School districts, or local educational agencies (LEAs), can bill Medicaid for direct services — eligible health services provided by Medicaid-qualified providers to Medicaid-enrolled students — if the following conditions are met:
- The child receiving the service is enrolled in Medicaid
- The services are medically necessary
- The services are covered in the state Medicaid plan or authorized by the federal Medicaid statute
- The LEA is authorized by the state as a qualified Medicaid provider
These conditions previously applied only to the services listed in a child’s Individualized Education Program (IEP) or Individualized Family Service Plan (IFSP), but now states have the option to bill for other services that meet this set of criteria.
Schools can also bill for certain administrative services. These are typically either outreach and enrollment services to families and children who are eligible for but not enrolled in Medicaid, or administrative activities that support the provision of Medicaid-eligible services — including care coordination, referrals and transportation for a child to receive a Medicaid-covered service.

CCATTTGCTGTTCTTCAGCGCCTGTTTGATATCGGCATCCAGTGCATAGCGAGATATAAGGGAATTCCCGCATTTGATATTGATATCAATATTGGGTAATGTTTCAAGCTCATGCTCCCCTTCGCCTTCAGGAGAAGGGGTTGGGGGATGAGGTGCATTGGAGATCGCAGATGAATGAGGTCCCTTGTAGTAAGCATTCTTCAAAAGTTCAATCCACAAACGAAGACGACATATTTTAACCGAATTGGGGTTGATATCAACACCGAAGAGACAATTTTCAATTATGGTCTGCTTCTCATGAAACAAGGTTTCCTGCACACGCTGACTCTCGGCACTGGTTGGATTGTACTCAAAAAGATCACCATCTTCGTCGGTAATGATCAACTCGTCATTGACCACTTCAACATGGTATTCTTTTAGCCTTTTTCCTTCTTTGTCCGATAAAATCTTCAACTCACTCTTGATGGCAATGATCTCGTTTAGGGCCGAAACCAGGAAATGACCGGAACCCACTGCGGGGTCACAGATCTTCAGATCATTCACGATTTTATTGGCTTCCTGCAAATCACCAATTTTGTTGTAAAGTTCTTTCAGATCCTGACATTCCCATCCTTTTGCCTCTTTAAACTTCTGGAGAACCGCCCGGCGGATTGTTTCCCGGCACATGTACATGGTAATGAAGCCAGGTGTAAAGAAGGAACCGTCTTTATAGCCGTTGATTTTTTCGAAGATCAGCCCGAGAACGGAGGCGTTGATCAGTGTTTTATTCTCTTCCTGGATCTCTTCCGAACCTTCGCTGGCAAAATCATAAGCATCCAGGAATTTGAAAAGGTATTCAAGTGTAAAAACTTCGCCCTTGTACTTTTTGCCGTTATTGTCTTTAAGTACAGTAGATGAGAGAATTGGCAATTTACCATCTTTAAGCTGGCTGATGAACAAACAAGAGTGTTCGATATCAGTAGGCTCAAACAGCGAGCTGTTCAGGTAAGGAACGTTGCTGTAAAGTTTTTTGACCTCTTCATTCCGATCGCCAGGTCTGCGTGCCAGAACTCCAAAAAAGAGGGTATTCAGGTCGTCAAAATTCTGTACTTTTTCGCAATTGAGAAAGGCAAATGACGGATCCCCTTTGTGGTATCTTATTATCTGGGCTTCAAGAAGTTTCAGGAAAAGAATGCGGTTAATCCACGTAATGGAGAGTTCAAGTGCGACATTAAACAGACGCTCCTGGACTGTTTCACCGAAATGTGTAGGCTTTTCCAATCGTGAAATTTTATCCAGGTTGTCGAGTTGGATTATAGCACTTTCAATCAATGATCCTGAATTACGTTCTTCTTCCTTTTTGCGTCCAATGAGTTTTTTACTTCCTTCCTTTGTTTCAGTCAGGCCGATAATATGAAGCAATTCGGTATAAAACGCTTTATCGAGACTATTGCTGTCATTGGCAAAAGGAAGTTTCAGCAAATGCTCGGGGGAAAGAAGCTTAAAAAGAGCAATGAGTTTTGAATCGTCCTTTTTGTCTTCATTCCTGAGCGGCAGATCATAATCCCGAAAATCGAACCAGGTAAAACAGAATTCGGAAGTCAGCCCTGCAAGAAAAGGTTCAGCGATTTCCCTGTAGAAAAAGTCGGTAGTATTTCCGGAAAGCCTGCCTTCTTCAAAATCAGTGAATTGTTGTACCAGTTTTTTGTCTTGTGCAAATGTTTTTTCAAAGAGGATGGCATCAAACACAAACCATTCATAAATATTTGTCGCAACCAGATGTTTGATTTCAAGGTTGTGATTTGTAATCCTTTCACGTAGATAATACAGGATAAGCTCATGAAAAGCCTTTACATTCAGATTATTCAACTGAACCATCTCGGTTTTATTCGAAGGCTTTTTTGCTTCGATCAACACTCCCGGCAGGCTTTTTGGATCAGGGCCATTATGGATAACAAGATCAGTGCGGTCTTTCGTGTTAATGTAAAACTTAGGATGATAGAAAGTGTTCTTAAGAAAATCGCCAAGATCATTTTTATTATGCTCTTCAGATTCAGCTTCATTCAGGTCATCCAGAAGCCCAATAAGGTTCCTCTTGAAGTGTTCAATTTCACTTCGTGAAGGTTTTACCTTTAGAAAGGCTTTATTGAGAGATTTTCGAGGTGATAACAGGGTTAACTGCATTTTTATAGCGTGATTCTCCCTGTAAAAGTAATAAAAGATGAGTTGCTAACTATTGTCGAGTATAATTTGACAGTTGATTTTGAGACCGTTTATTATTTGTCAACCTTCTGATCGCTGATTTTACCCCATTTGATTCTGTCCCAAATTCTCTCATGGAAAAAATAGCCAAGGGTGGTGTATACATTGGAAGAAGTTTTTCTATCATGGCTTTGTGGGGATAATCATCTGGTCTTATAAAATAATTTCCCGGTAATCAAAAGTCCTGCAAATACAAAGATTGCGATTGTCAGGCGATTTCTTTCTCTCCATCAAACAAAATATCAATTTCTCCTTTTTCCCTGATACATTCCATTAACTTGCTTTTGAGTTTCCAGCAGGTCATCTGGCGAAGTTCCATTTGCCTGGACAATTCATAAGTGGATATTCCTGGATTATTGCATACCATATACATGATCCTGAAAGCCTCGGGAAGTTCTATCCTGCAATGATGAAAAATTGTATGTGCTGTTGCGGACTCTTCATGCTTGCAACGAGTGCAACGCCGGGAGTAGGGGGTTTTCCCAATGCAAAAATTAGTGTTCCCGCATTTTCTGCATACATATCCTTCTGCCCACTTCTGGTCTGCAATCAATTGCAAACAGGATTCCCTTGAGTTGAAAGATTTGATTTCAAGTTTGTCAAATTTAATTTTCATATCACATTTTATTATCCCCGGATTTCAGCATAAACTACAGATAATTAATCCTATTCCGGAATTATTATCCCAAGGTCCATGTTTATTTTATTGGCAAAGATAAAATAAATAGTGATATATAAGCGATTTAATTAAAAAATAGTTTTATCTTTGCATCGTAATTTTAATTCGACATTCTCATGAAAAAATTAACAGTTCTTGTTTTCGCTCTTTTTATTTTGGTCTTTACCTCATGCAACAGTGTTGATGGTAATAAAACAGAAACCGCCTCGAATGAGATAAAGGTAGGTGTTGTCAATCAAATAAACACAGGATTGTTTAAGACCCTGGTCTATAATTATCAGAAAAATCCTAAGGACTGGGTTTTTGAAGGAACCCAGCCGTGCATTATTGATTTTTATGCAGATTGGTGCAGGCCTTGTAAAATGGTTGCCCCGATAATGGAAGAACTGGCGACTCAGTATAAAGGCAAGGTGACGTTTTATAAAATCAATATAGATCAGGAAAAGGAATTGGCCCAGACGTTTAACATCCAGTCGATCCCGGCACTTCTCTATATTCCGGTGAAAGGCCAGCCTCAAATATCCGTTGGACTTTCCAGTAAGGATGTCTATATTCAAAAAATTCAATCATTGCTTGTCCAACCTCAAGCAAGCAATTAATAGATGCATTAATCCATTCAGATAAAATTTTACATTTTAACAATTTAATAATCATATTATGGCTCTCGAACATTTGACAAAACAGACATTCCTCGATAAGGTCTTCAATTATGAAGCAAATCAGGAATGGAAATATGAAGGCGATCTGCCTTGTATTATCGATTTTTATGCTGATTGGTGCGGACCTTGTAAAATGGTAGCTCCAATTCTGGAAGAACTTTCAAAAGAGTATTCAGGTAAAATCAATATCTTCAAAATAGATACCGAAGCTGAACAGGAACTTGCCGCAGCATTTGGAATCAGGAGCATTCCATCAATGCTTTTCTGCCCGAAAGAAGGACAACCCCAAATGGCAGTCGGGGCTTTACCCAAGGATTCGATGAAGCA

Common Examples of Direct Services
- Physical Therapy
- Occupational Therapy
- School Psychology
- Screening services
- Nursing services
- Services for individuals with speech, hearing and language disorders
Common Examples of Administrative Services
- Outreach and enrollment
- Care coordination
- Coordination of transportation
- Coordination of referrals
There are some exceptions. Notably, Medicaid does not cover services provided to a Medicaid-enrolled student if another program or entity is responsible for paying for those services (e.g., another health plan, or another federal or state program). This is known as third-party liability, and LEAs must seek reimbursement from other programs or entities before billing Medicaid.
In practice, on any given day, school-based providers manage their caseloads, delivering the services that address their students’ needs and help them learn. While attending to their day-to-day work, providers may not think about whether or not students are enrolled in Medicaid. But in order for the school district to bill Medicaid for those services, it must identify each service delivered to an eligible, Medicaid-enrolled student.